Harassment, discrimination, and hate crimes:
- I share the concern of many of our members over the recent spike in acts of violence and intimidation against members of minority populations. Such actions must never be tolerated. We will continue to work with our partners at the six local affinity bar associations – and seek ways to engage with other, similar organizations – to defend individuals and groups that are under threat, and to educate people about their rights.
Access to justice:
- Our advocacy on behalf of access to justice for all residents will not waver. Join me on January 26th at Walk to the Hill as we once again make the case to the Governor and the Legislature, for a substantial increase in funding for civil legal aid, building on the BBA’s Investing in Justice task-force report. Providing all with access to justice is more important than ever.
- In addition, we are working with Attorney General Maura Healey and other legal services organizations to identify emerging legal needs in the community, particularly as they pertain to the increase in Hate Crimes and Immigration issues.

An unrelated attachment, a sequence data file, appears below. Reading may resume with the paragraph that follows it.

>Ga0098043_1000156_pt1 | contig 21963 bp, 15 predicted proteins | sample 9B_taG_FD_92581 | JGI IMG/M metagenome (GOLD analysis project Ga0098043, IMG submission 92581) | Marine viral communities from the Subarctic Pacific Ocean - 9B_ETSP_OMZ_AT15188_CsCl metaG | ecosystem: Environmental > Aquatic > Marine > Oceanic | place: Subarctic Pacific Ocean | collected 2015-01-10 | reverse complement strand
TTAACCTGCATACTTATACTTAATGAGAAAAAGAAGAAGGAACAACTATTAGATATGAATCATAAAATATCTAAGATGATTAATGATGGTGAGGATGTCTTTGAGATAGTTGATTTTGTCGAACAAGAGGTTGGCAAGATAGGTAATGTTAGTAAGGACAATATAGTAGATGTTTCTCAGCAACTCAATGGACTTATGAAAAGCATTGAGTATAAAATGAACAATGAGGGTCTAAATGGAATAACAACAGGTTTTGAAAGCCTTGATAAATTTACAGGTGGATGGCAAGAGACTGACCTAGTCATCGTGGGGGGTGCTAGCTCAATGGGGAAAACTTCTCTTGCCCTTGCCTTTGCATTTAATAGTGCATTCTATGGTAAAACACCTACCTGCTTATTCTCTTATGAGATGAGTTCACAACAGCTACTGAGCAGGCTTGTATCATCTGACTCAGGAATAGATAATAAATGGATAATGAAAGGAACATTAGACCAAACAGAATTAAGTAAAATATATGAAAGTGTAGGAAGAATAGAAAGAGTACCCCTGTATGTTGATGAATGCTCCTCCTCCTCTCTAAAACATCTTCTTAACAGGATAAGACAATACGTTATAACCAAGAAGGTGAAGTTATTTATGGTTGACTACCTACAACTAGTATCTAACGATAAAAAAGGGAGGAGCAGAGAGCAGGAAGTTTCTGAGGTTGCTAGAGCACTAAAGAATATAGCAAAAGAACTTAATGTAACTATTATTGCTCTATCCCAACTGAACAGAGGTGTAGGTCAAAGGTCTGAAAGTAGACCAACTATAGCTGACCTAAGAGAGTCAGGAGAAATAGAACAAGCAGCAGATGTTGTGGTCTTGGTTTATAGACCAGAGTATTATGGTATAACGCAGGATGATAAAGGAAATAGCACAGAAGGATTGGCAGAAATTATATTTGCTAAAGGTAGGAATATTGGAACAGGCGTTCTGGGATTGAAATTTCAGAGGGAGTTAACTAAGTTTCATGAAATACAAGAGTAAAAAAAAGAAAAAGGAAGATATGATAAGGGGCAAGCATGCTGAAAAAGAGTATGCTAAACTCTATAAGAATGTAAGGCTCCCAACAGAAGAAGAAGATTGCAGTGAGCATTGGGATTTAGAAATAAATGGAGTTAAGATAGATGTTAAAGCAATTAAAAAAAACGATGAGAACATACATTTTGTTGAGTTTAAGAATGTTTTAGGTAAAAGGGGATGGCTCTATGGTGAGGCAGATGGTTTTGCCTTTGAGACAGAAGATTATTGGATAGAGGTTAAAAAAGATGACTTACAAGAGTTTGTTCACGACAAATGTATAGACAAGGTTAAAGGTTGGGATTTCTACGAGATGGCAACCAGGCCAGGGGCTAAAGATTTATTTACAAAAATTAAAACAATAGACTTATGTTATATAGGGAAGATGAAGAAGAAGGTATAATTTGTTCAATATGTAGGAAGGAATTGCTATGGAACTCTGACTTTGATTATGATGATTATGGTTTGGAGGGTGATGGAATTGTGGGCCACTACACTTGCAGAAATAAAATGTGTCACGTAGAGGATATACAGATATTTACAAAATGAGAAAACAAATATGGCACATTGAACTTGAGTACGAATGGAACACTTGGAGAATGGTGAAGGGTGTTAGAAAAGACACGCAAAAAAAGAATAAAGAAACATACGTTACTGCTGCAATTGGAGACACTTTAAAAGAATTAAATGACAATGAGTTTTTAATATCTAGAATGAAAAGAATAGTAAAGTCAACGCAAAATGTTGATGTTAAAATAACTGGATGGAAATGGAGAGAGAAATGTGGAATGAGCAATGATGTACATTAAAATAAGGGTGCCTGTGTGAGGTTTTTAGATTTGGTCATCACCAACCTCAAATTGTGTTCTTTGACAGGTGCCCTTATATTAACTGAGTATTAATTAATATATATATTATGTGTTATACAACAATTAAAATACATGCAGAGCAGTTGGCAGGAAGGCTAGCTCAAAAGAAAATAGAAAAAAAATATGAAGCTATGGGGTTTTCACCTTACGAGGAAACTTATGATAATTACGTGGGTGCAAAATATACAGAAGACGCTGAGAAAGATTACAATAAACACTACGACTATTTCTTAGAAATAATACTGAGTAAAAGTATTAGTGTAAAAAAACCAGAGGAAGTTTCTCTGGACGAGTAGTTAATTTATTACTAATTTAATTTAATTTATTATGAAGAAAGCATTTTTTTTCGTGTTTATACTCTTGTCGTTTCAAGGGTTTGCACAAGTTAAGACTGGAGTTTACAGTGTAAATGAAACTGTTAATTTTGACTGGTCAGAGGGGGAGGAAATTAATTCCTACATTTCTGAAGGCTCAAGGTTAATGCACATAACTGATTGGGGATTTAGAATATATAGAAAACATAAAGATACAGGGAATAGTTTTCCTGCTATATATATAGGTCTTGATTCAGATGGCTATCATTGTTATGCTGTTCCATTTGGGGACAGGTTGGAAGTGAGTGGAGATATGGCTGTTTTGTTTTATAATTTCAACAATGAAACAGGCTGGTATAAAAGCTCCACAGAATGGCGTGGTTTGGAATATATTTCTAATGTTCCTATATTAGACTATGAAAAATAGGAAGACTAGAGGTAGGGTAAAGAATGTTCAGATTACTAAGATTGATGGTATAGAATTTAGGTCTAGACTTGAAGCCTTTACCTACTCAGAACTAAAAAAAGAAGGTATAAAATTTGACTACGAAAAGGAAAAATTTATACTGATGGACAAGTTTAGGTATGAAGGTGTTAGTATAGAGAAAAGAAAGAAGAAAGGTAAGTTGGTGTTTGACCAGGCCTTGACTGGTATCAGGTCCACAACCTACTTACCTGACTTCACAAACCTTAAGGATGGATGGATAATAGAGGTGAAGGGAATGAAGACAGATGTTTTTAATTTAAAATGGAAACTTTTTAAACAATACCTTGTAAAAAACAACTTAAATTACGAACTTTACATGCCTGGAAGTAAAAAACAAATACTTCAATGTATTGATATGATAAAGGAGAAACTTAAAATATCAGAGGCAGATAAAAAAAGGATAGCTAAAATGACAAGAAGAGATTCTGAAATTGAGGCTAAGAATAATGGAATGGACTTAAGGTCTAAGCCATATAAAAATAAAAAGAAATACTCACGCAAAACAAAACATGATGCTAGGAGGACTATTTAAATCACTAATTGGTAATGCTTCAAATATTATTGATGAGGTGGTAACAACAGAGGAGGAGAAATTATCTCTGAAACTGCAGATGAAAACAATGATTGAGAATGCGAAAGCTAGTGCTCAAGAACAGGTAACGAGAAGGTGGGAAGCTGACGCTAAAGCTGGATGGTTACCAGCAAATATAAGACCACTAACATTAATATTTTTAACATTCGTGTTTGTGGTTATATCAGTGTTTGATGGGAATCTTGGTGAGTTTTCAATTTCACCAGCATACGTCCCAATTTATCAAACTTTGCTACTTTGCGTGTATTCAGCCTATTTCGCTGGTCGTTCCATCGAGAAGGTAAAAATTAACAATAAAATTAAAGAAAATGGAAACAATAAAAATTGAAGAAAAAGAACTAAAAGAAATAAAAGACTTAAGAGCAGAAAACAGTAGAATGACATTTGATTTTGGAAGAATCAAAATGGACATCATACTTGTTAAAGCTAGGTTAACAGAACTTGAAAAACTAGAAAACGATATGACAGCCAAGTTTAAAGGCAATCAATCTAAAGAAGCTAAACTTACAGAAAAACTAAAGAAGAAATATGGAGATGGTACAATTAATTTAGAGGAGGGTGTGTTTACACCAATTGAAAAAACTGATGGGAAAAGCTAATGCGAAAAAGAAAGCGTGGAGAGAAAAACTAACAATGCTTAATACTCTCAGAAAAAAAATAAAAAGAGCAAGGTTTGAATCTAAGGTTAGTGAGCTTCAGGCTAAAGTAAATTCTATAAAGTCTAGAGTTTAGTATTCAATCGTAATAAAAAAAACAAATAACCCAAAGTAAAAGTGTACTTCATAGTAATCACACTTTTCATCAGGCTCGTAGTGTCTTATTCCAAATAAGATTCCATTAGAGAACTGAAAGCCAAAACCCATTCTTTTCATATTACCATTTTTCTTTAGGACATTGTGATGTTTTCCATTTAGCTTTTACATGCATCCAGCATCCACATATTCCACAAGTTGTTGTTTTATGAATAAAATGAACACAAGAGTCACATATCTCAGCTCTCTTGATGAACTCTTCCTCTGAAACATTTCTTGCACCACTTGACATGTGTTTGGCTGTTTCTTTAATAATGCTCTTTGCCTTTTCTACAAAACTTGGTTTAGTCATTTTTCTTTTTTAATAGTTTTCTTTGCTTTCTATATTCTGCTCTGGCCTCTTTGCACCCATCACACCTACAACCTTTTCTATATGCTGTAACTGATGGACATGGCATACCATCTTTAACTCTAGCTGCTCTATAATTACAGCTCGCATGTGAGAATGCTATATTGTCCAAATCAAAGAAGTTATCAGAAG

The BBA will continue to do everything we can to support the core values of meaningful access to justice and of diversity and inclusion that are at the heart of who we are as an organization of lawyers. Now is the time for all of us at the BBA to show Boston, the country, and the world that we can continue to advance respectful, innovative, and common-ground solutions to big challenges. But that must start at home with listening to one another and getting involved. I am proud and grateful to work with all of you, and I have no doubt that you will continue the great tradition in this Commonwealth during times of change or uncertainty, by rolling up your sleeves and asking the simple question, “How can I help?”
Carol A. Starkey is the president of the Boston Bar Association. She is a partner at Conn, Kavanaugh, Rosenthal, Peisch & Ford.